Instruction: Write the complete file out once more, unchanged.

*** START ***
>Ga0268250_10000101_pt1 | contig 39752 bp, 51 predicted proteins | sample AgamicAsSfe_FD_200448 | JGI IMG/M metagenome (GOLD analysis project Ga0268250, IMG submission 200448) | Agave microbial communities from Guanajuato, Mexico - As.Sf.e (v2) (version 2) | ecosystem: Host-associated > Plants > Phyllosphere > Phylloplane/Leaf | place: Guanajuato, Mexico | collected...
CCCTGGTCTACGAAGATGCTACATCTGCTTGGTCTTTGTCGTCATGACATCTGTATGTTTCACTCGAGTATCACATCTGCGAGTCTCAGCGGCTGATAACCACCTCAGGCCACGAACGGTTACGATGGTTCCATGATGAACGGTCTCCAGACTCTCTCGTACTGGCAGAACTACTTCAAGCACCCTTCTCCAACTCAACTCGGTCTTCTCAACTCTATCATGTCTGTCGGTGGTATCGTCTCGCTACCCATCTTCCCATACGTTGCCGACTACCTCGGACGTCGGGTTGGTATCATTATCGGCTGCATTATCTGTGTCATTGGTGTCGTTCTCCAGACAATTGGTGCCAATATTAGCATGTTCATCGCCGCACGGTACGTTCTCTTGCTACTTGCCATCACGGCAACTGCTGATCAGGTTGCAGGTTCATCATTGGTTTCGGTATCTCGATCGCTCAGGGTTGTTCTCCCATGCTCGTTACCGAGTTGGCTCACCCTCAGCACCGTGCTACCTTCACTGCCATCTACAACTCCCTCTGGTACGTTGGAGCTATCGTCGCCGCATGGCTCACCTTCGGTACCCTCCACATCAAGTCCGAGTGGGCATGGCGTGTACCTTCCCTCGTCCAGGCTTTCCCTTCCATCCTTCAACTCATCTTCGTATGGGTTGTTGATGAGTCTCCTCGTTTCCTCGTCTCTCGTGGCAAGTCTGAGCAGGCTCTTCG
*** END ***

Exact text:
>Ga0268250_10000101_pt1 | contig 39752 bp, 51 predicted proteins | sample AgamicAsSfe_FD_200448 | JGI IMG/M metagenome (GOLD analysis project Ga0268250, IMG submission 200448) | Agave microbial communities from Guanajuato, Mexico - As.Sf.e (v2) (version 2) | ecosystem: Host-associated > Plants > Phyllosphere > Phylloplane/Leaf | place: Guanajuato, Mexico | collected...
CCCTGGTCTACGAAGATGCTACATCTGCTTGGTCTTTGTCGTCATGACATCTGTATGTTTCACTCGAGTATCACATCTGCGAGTCTCAGCGGCTGATAACCACCTCAGGCCACGAACGGTTACGATGGTTCCATGATGAACGGTCTCCAGACTCTCTCGTACTGGCAGAACTACTTCAAGCACCCTTCTCCAACTCAACTCGGTCTTCTCAACTCTATCATGTCTGTCGGTGGTATCGTCTCGCTACCCATCTTCCCATACGTTGCCGACTACCTCGGACGTCGGGTTGGTATCATTATCGGCTGCATTATCTGTGTCATTGGTGTCGTTCTCCAGACAATTGGTGCCAATATTAGCATGTTCATCGCCGCACGGTACGTTCTCTTGCTACTTGCCATCACGGCAACTGCTGATCAGGTTGCAGGTTCATCATTGGTTTCGGTATCTCGATCGCTCAGGGTTGTTCTCCCATGCTCGTTACCGAGTTGGCTCACCCTCAGCACCGTGCTACCTTCACTGCCATCTACAACTCCCTCTGGTACGTTGGAGCTATCGTCGCCGCATGGCTCACCTTCGGTACCCTCCACATCAAGTCCGAGTGGGCATGGCGTGTACCTTCCCTCGTCCAGGCTTTCCCTTCCATCCTTCAACTCATCTTCGTATGGGTTGTTGATGAGTCTCCTCGTTTCCTCGTCTCTCGTGGCAAGTCTGAGCAGGCTCTTCG